17.6 C
Byron Shire
April 22, 2024

Medicare approves 30-minute breast cancer treatment

Latest News

Cockroach climate

The cockroaches in the Byron Council offices are experiencing bright daylight at night. They are trying to determine whether...

Other News

Infrastructure for east end of Mullum

Mullumbimby was founded 135 years ago. In the 1960s sewerage was introduced, as was I suppose drainage infrastructure. Are...

Anti-Israel bias

Many locals have approached me to say how shocked they are at the extreme anti-Israel bias that is expressed...

Ballina Greens announce ticket for 2024

Aiming to build on their two existing councillors, the Ballina Greens have announced their team of candidates for the upcoming Ballina Shire Council elections, set for 14 September this year.

Save Wallum now

The Save Wallum campaign has been ongoing and a strong presence of concerned conservationists are on site at Brunswick...

Local grom takes national tube-riding prize

Local grom takes national tube-riding prize. Broken Head surfer Leihani Zoric has taken out first place in the U/14 girls and best barrel (girl) categories of the Australian Junior Online Surf Championships.

Third village for Alstonville Plateau?

A proposal to assess the viability of a third village on the Alstonville Plateau was discussed at Ballina Shire Council's last meeting.

Breast cancer surgeon Professor Christobel Saunders, deputy head of UWA’s School of Surgery. Photo contributed
Breast cancer surgeon Professor Christobel Saunders, deputy head of UWA’s School of Surgery. Photo contributed

An innovative radiotherapy technique that has the potential to revolutionise the treatment of early breast cancer will become available and affordable for all eligible women under Medicare from today.

Leading breast cancer surgeon Professor Christobel Saunders, deputy head of University of Western Australia’s (UWA) School of Surgery, said it was exciting to see Medicare approve a new treatment for the first time in many years.

Researchers from UWA trialled the ‘targeted intra-operative radiotherapy’ or TARGIT technique on almost 300 patients at the Queen Elizabeth II Medical Centre as part of a worldwide study examining its effects on a total of more than 2,000 patients aged over 45.

The research found that 30 minutes of in-theatre radiation using TARGIT, could replace the more expensive and time-consuming six weeks’ external beam radiotherapy. Side-effects of the treatment were also less. The latest results of the randomised clinical trial were published in 2014 in the prestigious medical journal The Lancet.

‘We’re delighted to see good evidence-based research translated into policy for the benefit of so many women, and at times, in the face of some fierce opposition,’ Professor Saunders said.

‘For eligible patients with early breast cancer, 30 minutes of in-theatre radiation could replace the more expensive and inconvenient six weeks of external beam radiotherapy. As well as the obvious benefits of completing all the necessary radiotherapy in a single session at the time of surgery, this method also almost completely avoids irradiation of other parts of the body such as the heart, lung and oesophagus.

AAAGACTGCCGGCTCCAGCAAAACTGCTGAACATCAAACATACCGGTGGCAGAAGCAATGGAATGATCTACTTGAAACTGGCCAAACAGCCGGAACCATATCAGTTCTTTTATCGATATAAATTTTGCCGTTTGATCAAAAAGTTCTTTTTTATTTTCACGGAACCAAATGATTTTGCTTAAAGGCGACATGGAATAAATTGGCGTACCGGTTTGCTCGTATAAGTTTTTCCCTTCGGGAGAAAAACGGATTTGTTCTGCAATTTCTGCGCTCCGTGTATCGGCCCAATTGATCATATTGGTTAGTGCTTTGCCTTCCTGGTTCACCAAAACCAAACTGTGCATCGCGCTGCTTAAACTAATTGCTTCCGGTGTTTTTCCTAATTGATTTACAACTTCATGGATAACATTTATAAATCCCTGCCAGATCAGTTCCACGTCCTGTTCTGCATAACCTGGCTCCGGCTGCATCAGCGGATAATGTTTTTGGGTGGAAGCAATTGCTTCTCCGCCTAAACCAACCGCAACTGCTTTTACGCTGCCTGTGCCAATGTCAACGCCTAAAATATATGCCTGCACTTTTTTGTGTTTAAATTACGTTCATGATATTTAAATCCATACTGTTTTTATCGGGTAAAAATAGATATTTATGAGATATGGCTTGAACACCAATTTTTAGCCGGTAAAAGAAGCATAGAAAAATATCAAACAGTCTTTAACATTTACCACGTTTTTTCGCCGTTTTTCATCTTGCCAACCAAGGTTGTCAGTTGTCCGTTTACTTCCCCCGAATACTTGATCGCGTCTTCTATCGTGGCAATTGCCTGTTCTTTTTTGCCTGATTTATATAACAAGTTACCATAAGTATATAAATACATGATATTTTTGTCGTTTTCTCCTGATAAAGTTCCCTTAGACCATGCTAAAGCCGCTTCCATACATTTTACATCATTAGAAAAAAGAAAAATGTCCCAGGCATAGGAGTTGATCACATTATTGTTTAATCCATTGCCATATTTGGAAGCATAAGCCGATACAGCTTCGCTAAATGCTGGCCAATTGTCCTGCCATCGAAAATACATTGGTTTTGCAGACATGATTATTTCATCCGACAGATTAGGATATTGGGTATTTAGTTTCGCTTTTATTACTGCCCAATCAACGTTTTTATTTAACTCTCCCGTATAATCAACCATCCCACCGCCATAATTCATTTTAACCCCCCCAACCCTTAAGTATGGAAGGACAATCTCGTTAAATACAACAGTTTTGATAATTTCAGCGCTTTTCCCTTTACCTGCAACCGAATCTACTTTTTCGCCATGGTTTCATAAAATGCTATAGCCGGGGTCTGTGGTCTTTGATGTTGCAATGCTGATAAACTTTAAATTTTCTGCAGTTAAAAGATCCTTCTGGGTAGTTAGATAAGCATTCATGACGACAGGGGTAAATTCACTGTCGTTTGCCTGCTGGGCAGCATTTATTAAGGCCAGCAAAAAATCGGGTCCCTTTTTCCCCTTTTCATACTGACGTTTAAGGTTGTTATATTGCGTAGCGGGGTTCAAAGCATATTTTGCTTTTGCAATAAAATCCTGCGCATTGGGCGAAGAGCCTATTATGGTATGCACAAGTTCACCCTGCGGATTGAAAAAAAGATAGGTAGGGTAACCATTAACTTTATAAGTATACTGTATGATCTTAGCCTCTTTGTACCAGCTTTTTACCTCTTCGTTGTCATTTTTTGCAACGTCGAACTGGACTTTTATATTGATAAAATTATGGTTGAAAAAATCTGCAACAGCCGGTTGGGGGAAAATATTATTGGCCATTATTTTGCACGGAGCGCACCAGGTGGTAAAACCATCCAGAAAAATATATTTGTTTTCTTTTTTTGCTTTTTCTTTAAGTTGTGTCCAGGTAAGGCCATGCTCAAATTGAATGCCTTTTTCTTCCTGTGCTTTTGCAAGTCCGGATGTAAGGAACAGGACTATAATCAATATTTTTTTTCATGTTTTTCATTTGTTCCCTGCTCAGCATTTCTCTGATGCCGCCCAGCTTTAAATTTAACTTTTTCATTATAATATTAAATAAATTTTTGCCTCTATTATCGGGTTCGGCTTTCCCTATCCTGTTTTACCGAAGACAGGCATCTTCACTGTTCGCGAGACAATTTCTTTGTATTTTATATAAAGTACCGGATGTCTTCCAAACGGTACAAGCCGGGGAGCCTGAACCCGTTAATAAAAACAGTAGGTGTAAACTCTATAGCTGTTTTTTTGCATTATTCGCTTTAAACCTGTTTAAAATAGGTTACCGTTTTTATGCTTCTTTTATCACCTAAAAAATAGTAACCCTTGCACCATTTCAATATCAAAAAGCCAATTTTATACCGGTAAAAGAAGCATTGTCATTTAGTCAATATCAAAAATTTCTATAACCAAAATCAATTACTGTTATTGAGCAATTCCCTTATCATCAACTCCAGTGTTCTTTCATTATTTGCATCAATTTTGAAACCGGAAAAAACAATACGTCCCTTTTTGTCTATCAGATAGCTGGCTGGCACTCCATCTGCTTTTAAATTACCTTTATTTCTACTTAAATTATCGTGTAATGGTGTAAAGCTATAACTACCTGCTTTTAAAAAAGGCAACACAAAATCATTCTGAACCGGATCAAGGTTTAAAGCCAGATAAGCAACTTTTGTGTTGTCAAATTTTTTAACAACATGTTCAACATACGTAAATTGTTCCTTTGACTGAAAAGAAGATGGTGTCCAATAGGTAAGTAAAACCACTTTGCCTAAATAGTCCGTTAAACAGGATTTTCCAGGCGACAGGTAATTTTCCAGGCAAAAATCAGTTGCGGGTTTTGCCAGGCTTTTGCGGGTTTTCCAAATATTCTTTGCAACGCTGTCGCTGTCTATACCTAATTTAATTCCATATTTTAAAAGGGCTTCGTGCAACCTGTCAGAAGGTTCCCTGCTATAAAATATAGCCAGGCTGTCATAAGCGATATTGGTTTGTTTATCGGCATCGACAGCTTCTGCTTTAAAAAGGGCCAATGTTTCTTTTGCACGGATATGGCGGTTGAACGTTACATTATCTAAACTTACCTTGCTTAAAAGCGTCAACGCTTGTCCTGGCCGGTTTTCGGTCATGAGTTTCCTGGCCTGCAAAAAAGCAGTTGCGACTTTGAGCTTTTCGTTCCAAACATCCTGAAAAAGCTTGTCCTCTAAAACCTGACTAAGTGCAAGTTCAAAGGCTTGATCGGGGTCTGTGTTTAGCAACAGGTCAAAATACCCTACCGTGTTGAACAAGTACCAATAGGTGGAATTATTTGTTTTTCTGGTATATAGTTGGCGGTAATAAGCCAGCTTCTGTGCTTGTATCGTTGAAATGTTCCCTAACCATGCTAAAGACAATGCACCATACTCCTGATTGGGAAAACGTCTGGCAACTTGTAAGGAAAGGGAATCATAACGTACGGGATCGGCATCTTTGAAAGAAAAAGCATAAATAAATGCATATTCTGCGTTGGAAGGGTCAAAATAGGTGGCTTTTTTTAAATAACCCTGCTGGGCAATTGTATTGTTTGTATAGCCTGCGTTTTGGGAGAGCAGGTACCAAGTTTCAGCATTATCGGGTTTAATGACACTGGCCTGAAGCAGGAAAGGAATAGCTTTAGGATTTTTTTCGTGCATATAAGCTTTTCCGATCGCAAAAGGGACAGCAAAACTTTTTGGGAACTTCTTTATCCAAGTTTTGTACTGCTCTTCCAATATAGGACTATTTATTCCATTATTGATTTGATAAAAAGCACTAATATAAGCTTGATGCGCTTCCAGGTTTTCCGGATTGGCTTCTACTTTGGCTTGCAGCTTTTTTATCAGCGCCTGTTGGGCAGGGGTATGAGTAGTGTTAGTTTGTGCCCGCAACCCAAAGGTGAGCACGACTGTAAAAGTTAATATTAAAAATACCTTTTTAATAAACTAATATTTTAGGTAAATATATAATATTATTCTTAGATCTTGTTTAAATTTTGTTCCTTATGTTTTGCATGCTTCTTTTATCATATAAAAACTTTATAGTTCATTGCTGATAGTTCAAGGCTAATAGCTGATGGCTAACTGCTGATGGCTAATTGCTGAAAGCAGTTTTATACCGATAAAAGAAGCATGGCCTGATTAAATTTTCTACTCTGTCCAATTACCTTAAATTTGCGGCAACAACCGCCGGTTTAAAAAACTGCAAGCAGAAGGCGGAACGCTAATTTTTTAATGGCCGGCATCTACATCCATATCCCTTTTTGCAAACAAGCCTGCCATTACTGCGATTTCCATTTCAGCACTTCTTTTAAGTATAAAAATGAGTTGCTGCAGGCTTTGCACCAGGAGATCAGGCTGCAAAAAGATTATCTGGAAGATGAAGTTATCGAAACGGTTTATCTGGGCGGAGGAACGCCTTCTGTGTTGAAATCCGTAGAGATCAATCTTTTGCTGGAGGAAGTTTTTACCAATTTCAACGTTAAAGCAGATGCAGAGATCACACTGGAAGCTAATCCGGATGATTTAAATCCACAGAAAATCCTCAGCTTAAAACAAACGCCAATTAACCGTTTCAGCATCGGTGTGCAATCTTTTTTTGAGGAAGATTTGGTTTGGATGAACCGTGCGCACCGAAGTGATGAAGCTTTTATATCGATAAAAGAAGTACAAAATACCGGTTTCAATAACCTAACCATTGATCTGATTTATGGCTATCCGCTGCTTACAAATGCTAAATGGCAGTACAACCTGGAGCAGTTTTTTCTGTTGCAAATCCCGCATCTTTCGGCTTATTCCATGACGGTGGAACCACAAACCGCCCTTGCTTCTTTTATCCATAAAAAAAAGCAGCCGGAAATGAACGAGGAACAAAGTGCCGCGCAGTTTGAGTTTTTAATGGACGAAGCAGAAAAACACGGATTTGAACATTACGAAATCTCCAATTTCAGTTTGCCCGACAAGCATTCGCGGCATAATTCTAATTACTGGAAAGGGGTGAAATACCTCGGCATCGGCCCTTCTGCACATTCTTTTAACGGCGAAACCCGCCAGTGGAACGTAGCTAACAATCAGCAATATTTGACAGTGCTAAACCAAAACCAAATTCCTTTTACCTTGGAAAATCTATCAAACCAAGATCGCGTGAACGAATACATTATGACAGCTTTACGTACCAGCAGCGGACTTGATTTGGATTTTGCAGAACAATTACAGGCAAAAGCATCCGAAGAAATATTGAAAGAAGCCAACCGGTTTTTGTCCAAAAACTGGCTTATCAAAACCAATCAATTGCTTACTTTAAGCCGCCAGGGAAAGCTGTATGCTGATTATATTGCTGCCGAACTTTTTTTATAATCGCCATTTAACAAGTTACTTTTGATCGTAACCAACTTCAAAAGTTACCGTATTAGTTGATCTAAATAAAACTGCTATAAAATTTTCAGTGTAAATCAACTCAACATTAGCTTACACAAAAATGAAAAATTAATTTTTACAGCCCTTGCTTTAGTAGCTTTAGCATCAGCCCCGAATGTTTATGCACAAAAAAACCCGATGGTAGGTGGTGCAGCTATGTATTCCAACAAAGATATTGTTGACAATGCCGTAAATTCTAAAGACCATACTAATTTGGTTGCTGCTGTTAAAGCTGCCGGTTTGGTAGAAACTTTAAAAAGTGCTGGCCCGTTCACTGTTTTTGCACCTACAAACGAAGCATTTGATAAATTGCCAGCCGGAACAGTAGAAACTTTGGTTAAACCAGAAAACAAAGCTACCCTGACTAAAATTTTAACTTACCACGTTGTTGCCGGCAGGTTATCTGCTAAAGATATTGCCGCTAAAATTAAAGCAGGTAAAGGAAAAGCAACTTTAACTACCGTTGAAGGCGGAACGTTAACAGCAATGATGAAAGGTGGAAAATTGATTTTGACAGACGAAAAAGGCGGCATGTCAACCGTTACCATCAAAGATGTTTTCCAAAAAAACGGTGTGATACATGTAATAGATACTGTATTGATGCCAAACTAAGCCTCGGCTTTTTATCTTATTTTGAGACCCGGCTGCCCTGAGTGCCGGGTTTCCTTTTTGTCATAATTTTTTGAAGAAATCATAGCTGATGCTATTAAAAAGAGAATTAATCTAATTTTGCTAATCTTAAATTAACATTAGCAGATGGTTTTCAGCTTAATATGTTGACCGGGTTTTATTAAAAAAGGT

Co-chairman of the TARGIT steering committee and consultant radiation oncologist at Sir Charles Gairdner Hospital, Clinical Professor David Joseph said the Medicare-subsidised treatment would also mean reduced waiting lists and substantial savings for health-care systems in which breast cancer may account for a third of the workload in radiotherapy departments.

‘The side effects of the TARGIT treatment were also less than those experienced with external beam radiotherapy,’ Professor Joseph said.

 


Support The Echo

Keeping the community together and the community voice loud and clear is what The Echo is about. More than ever we need your help to keep this voice alive and thriving in the community.

Like all businesses we are struggling to keep food on the table of all our local and hard working journalists, artists, sales, delivery and drudges who keep the news coming out to you both in the newspaper and online. If you can spare a few dollars a week – or maybe more – we would appreciate all the support you are able to give to keep the voice of independent, local journalism alive.

LEAVE A REPLY

Please enter your comment!
Please enter your name here

A grim commemoration

US President Jo Biden, responding to a question, made the comment that the US is considering the dropping of the prosecution of Julian Assange. How...

Infrastructure for east end of Mullum

Mullumbimby was founded 135 years ago. In the 1960s sewerage was introduced, as was I suppose drainage infrastructure. Are we living in the 1920s...

Save Wallum now

The Save Wallum campaign has been ongoing and a strong presence of concerned conservationists are on site at Brunswick Heads. How the state planning...

Can Council’s overturn their decisions?

NSW Labor planning minister, Paul Scully, when asked about the Wallum estate by local MP Tamara Smith (Greens)  in parliament on March 20, said,...